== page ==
Lily Partridge and Steph Twell’s marathon insights - Women's Running

Lily Partridge and Steph Twell’s marathon insights

Author: Holly Taylor

Read Time:   |  October 2, 2020

We spoke to Lily Partridge and Steph Twell ahead of the Virgin Money London Marathon

Lily Partridge and Steph Twell are two of the UK’s biggest stars racing the Virgin Money London Marathon this Sunday. Lily, winner of this year’s Big Half and Antrim Coast half marathons, is seeking an Olympic qualifying time. Steph, winner of 2019’s Reading Half, made the move recently to the marathon distance from her middle-distance successes, and achieved a PB in Valencia in 2018 of 2.30.11. She, too, is looking to Tokyo in 2021.

Both women spoke about their training and their ambitions at a press conference held on 2nd October ahead of the marathon. Steph talked first about how training had been during lockdown. “The London Marathon has kept me optimistic and motivated in training,” she said. “It was hard having goals removed. But now that London is on, I’m just excited to be here and ready to race.”

When asked about how she feels about running a distance that she’s fairly new to, Steph said: “I feel there’s a lot to explore in this distance. It’s only my third marathon. But I always knew it was something that I’d turn to – I’ve always loved the long run, I love the training. So I’ve never been afraid of it. But I think that my middle distance experience can really complement my marathon training.”

Lily is just as enthusiastic about the marathon distance. “I love competing, it’s part of my personality,” she said, but she added that competitiveness didn’t have to mean comparisons: “Your past doesn’t have to look like everyone else’s, you don’t need to compare yourself. The running community is an amazing one that gives a lot of support.”

Running the race this year will be a very different experience for the women, as Lily points out. “Having run London two times before, the fans are what make it. So it will be missed. But hopefully we can put on a good event and everyone can tune in with the virtual marathon as well.” Steph agrees that the fans will be missed: “That extra support on the final miles is great… we’ll need to carry that spirit with us.”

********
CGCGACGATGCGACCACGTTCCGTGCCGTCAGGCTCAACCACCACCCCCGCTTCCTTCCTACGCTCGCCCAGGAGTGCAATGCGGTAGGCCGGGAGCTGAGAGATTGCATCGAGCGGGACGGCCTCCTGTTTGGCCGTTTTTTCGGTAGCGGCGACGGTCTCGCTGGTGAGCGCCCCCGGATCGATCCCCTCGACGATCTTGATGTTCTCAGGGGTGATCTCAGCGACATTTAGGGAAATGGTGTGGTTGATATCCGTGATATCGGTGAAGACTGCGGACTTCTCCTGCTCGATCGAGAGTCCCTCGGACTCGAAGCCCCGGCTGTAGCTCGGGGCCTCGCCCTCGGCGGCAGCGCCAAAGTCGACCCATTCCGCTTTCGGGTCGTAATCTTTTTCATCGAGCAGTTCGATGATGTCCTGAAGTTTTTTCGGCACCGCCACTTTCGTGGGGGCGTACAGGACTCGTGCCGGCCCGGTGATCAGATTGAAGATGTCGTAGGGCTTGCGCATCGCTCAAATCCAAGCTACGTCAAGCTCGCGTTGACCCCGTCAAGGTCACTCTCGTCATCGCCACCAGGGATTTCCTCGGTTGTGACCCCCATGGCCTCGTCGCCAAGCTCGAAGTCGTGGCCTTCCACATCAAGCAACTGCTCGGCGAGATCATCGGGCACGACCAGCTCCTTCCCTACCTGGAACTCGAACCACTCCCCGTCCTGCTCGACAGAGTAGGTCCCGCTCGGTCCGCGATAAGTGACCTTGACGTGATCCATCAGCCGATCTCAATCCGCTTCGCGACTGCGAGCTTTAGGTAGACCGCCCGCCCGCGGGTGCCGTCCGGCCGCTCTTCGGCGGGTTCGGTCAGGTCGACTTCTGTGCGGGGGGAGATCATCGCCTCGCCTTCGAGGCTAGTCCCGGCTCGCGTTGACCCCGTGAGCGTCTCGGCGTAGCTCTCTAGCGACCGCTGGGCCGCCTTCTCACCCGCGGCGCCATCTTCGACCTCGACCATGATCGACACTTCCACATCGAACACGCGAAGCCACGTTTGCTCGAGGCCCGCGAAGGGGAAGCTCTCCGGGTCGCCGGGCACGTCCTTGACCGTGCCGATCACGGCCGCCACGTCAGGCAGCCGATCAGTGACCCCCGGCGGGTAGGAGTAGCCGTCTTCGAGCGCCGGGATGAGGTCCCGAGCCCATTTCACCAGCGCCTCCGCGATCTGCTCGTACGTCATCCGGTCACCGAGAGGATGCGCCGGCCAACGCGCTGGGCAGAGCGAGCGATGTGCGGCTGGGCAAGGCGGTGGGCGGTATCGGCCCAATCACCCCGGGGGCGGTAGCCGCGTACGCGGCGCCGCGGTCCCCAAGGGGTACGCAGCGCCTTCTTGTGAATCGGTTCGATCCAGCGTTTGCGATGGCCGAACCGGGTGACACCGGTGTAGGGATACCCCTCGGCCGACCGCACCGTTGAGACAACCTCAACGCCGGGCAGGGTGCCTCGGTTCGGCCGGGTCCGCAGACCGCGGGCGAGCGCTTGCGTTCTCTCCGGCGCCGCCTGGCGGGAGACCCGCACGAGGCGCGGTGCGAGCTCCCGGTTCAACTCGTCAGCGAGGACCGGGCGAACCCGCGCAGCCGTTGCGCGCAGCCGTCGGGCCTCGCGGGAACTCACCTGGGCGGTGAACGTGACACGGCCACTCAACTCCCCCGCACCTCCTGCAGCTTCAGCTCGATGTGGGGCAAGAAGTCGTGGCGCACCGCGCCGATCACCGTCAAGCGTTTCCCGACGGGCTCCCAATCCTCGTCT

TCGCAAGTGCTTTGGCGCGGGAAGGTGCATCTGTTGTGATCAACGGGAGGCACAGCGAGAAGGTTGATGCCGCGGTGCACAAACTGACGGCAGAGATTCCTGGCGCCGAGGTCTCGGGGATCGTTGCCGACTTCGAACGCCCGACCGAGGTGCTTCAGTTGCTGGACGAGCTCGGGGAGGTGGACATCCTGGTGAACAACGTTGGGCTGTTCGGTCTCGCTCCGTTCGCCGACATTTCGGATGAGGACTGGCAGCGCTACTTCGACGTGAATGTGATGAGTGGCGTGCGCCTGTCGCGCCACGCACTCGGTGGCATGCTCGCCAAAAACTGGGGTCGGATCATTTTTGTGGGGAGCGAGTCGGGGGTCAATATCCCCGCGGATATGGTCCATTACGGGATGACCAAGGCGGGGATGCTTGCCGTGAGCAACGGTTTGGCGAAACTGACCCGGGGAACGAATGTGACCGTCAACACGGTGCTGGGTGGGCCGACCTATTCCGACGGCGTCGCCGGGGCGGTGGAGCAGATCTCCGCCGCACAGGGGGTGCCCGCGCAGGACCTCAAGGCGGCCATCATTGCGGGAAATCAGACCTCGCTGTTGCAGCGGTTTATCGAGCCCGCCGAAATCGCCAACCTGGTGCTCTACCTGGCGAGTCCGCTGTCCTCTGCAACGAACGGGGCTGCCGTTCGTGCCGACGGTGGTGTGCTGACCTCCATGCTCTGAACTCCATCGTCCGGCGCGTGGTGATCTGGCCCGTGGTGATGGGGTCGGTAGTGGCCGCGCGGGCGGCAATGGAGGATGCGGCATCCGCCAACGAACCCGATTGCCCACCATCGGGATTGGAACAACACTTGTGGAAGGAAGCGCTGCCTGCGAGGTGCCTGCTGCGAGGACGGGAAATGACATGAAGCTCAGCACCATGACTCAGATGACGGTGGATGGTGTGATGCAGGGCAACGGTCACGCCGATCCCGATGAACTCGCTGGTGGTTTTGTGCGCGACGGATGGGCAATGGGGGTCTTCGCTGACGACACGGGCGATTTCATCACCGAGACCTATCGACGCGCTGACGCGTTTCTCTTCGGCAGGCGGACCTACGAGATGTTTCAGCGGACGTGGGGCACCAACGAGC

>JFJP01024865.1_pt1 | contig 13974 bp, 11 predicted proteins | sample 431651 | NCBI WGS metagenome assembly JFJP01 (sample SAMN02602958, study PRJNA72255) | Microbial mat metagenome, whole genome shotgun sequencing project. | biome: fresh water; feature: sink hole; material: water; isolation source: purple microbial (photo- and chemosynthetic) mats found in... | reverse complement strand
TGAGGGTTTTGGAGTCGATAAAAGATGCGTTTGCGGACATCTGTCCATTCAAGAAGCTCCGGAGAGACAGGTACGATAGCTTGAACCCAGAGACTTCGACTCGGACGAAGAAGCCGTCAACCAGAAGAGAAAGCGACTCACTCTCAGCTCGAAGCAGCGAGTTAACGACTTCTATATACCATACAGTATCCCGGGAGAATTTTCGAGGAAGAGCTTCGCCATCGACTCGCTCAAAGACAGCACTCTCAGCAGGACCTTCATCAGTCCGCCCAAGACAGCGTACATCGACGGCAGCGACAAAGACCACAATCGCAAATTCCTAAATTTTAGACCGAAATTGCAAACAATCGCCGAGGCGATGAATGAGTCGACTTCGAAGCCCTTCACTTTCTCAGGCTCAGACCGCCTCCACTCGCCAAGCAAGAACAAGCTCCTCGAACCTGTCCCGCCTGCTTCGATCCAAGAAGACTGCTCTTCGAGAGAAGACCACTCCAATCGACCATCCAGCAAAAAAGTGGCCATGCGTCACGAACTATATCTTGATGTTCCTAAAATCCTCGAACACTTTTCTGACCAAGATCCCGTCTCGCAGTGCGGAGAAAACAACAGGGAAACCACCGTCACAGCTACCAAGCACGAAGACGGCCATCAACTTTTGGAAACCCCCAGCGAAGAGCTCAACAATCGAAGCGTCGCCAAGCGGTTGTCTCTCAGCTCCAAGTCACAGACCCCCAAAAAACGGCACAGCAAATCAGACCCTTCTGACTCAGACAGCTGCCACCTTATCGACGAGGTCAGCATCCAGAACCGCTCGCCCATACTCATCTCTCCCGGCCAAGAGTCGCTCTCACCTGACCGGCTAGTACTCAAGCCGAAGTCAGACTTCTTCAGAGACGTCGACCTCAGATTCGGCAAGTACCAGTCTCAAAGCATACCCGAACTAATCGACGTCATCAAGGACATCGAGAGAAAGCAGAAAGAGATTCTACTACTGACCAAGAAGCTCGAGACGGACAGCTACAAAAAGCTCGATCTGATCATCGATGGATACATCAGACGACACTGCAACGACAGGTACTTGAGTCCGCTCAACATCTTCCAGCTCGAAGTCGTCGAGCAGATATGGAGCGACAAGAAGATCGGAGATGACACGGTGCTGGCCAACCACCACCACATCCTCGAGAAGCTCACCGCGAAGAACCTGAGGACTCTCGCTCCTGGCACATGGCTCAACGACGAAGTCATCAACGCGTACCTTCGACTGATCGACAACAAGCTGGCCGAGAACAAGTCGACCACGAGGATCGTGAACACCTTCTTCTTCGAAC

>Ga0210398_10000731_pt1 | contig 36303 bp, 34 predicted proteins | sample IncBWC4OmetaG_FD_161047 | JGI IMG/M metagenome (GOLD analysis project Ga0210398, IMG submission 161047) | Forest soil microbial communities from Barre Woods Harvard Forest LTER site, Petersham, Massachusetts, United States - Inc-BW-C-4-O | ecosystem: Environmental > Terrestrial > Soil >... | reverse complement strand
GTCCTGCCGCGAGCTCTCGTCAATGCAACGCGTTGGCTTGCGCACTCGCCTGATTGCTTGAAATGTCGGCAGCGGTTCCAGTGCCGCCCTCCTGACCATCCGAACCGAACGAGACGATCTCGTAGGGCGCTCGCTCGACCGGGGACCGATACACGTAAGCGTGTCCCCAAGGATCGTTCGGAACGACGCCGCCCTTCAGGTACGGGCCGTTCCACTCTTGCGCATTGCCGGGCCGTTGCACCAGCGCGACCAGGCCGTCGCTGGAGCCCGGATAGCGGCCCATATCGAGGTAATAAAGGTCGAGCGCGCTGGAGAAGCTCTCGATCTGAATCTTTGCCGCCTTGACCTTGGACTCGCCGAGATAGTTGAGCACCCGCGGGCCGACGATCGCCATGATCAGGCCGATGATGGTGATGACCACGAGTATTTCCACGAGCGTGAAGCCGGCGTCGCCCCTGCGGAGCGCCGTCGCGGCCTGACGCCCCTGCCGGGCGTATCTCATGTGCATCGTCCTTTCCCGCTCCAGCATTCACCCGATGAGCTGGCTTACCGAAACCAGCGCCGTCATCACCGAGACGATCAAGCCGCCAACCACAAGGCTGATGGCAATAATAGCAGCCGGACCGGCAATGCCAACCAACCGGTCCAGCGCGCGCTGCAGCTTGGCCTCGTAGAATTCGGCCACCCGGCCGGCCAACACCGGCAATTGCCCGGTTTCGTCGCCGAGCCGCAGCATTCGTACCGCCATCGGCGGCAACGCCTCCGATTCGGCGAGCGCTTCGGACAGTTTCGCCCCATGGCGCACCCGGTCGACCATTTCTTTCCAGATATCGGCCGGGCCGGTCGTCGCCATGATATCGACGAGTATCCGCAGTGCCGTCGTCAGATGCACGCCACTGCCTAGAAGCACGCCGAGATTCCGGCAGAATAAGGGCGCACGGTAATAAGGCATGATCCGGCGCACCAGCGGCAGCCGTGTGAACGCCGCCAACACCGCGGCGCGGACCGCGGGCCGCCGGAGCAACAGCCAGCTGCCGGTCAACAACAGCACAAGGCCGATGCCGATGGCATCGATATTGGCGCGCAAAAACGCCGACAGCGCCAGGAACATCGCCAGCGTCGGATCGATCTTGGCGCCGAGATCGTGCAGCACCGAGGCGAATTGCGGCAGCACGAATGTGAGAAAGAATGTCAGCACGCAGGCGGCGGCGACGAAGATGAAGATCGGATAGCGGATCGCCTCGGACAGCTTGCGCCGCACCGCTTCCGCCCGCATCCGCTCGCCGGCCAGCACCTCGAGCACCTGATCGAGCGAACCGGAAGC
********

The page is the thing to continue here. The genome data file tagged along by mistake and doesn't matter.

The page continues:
Training, and the race itself, has looked very different for the athletes in 2020. Steph said: “It’s my first female-only race, it is the British championships, and time [for the Olympics] also counts which is great. The difference has been how to manage your body in these times. There’s been a lack of physio and gym access, so I’ve had to learn about managing my intensities coming up to the marathon.”

All images courtesy of ©London Marathon Events

All images courtesy of ©London Marathon Events

The route on Sunday is also very different, made up of a lapped course, but that hasn’t phased Lily at all. “I love laps!” she explained. “I like the route, it won’t change how I’ve prepped for it [even though] it’s the first time I’ve done a looped course on a marathon. I need to focus on an Olympic qualifying time. if I could get the same time as before then that would be great.”

When asked what time she was hoping for, Steph wouldn’t be drawn on specifics: “I’m here to race,” she said. “I hear the course is fast, I don’t want to limit myself. There’s a great opportunity out there.”

Another big change this year is the start time, with the women’s race getting underway at 7.15am. How are the athletes going to prepare for that? “I’m going to have to set more than one alarm!” said Steph. “It’s going to be a very short night’s sleep, I’m probably getting up at 4am.” But she said she was looking forward to watching the other races after she’d finished with her fellow athletes to “watch history being made”, referring to the potential world record attempt in the men’s race.

The women have been training in the London Marathon bubble hotel. What’s that been like? “It’s strange in the bubble,” said Lily. “But it just sums up everything about 2020, it’s all a bit odd. Everyone’s very respectful, we’ve all been tested and confident that the right protocols have been taken.”

In terms of advice for those of us running the virtual race, both women are encouraging. Steph said: “Remember that even if you’re going through a tough patch, someone else somewhere around the world is too! It’s amazing having our own start and finish lines, and I wish everyone the best wishes out there.” Lily agreed: “Obviously we’d prefer it if everyone was together, but for me personally, [it’s good] knowing that 45,000 other people are going through the same thing. We need to be grateful that our body is healthy enough to run 26 miles. It’s not often that you get to run 26 miles around your home town, and I’ll be thinking of you when it gets hard!”

Make sure you cheer on these two spectacular athletes in action on Sunday morning. For more info on the elite women, click here.

Written by

Holly Taylor

Holly Taylor

Holly Taylor is the digital editor of Women’s Running and co-host of the Women’s Running podcast, where she shares her running journey as well as the inspiring stories of women runners all over the country. She’s never been the sporty type, but running is the first time she’s felt real joy in getting active. She loves talking about running with a community of inclusive and supportive runners, and Women's Running is the perfect space for this. She's currently aiming for a half marathon PB!

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